“Sahara Debate” has hosted a score of public figures of several nationalities, who expressed support for Morocco’s position in Western Sahara and satisfaction with Morocco’s policy in favor of the local population in the southern regions.
Rabat – Former Malagasy Minister of Agriculture Ramanoelina Panja has joined a growing list of public figures that have publicly recognized Morocco’s sovereignty over Western Sahara in a virtual debate program.
Panja was the newest guest of “Sahara Debate,” an online talk show seeking to shed a spotlight on the Western Sahara regional conflict.
During the 18th episode of the show, Panja spoke in an eight minute video about the UN-led political process to resolve the Western Sahara conflict and Morocco’s diplomatic advancements throughout the years.
Panja, who is also a member of the Board of Directors of the Agence universitaire de la Francophonie (AUF), sought to raise awareness of the support the UN process has earned from the African Union.
He said the support is evident through the opening of diplomatic representations of several African countries in Laayoune and Dakhla.
Panja referenced Morocco’s peaceful approach to resolve the conflict since its onset, after the withdrawal of Spanish colonization from the region in 1975.
“The kingdom of Morocco has been determined to peacefully settle this dispute,” Panja said, recalling the Moroccan Autonomy Plan of 2007.
The Malagasy academic referenced Morocco’s proposal to grant the region significant autonomy within the framework of the sovereignty of Morocco. The proposal aims to reach a final solution to the decades-long dispute.
African Union support for the UN-led political process
During his online lecture, Panja spoke about the failed mediation intervention of the Organization of African Unity (OAU). This led to the initiation of the UN-led political process, which has garnered support from many African countries.
Panja then recalled the African Union’s July 2017 Decision 653 on Western Sahara.
The decision stipulates that the efforts of the African organization support those of the UN. It urges the pan-African organization and its bodies to ensure “appropriate support to the efforts of the UN Secretary-General” to reach an agreed upon and a mutually acceptable solution to end the conflict.
The decision nullified all of Polisario and Algeria’s attempts to involve the African Union, namely through a referendum, and the official hostility of some African countries in the conflict.
However, Algeria continues to express hostile vows to challenge Morocco’s territorial integrity and sovereignty over Western Sahara.
Morocco’s North African neighbor finances, supports, and hosts the Polisario Front and its militias in the Tindouf camps, where thousands of Sahrawis live under alleged dire conditions.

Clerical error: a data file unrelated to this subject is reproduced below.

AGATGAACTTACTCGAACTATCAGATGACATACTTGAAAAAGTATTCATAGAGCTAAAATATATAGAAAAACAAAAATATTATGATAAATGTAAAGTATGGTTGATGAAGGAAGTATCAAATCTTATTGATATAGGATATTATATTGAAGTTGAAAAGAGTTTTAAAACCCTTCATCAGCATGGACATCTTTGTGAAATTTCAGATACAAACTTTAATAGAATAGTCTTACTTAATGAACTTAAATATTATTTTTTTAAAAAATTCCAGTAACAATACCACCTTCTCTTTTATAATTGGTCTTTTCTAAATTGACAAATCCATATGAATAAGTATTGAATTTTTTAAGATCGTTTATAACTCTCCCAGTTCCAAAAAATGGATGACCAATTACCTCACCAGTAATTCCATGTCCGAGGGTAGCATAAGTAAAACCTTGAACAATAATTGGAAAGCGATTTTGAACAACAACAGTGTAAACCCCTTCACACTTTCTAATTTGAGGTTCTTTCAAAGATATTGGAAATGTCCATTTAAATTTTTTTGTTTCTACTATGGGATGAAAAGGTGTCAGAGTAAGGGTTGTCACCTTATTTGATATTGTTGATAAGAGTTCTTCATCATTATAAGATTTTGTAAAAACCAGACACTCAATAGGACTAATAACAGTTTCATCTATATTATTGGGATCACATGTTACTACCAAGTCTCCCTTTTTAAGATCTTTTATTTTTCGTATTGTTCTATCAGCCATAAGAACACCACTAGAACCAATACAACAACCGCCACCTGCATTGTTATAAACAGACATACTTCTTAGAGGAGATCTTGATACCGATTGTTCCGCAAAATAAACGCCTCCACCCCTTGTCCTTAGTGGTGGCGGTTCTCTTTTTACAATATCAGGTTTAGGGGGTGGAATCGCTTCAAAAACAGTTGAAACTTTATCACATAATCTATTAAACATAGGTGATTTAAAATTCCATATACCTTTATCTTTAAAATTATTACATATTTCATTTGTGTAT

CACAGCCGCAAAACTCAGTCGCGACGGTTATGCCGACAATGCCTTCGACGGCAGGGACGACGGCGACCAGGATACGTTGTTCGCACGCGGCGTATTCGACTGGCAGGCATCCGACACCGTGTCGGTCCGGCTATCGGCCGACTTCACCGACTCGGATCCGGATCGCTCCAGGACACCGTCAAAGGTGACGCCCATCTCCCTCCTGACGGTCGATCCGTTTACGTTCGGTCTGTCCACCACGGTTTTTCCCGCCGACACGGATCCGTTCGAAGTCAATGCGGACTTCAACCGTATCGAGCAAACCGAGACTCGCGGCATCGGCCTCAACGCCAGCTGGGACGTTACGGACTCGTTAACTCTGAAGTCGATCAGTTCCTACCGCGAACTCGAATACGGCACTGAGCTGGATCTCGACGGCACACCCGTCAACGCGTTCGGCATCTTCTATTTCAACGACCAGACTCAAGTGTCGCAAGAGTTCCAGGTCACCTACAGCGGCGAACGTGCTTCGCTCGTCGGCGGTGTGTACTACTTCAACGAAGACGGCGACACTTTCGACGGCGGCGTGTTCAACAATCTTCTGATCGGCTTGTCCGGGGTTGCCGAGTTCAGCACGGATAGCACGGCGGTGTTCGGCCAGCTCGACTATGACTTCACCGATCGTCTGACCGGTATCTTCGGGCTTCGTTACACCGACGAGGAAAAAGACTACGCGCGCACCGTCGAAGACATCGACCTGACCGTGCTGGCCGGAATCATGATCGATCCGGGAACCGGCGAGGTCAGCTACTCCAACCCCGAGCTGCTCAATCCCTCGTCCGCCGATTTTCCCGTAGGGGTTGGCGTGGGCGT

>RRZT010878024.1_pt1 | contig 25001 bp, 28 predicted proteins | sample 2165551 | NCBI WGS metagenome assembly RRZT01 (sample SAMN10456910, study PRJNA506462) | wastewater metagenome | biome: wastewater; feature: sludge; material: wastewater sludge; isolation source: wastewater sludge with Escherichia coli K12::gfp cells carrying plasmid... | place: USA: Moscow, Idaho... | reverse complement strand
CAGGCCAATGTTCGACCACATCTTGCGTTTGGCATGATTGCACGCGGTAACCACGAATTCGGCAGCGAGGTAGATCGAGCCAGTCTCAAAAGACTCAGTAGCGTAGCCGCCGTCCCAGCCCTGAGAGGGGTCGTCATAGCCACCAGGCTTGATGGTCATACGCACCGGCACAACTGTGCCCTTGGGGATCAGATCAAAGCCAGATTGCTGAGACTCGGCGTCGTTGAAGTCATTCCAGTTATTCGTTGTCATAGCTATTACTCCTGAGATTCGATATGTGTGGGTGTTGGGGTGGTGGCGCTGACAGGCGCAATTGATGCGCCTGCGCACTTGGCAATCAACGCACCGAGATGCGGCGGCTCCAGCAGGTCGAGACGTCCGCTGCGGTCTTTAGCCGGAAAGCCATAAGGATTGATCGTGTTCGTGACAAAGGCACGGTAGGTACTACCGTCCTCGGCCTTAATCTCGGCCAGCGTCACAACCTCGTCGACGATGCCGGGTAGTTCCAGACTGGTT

The Malagasy university professor said Decision 653 “reaffirms the exclusivity of the UN” to review the conflict and mediate between its parties to find a political solution.
In addition to the first AU decision, Panja also recalled the “important 693 decision” that the AU Assembly of Heads of State and Government adopted in 2018, expressing the commitment of the AU to the UN-led political process.
Growing support for Morocco’s position
In addition to the decisions adopted by the pan-African bodies, the Malagasy political figure recalled the Marrakech Ministerial Conference of March 2019. The conference marked the participation of 37 African countries from the five sub-regions of the continent and centered on AU support for the UN-led process regarding Western Sahara.
Less than a year later, in February 2020, AU Commission Chairperson Moussa Faki reiterated the African support for the UN-led political process.
Through recalling the AU and UN developments regarding the conflict, Panja sought to highlight the “growing evolution of support in Africa and in the world” in favor of Morocco’s position.
The former official said that more than 30 AU member states support Morocco’s territorial integrity and sovereignty over Western Sahara.
In addition to Panja, several other public figures from across the world have spoken on “Sahara Debate” about the nuances of the conflict, as well as the diplomatic wins Morocco has achieved at the international level with regards to the Western Sahara question.
On June 25, the show featured Firmin C. Kinzounza, one of the 10 experts in charge of the AU’s Recruitment and Selection System, speaking of Morocco’s development projects in Western Sahara.
The expert expressed satisfaction with Morocco’s development approach in favor of the region’s population in accordance with international law.
“It is this approach that the Kingdom of Morocco follows in its policy of valuing the natural resources of the Moroccan Sahara,” said the Congolese academic.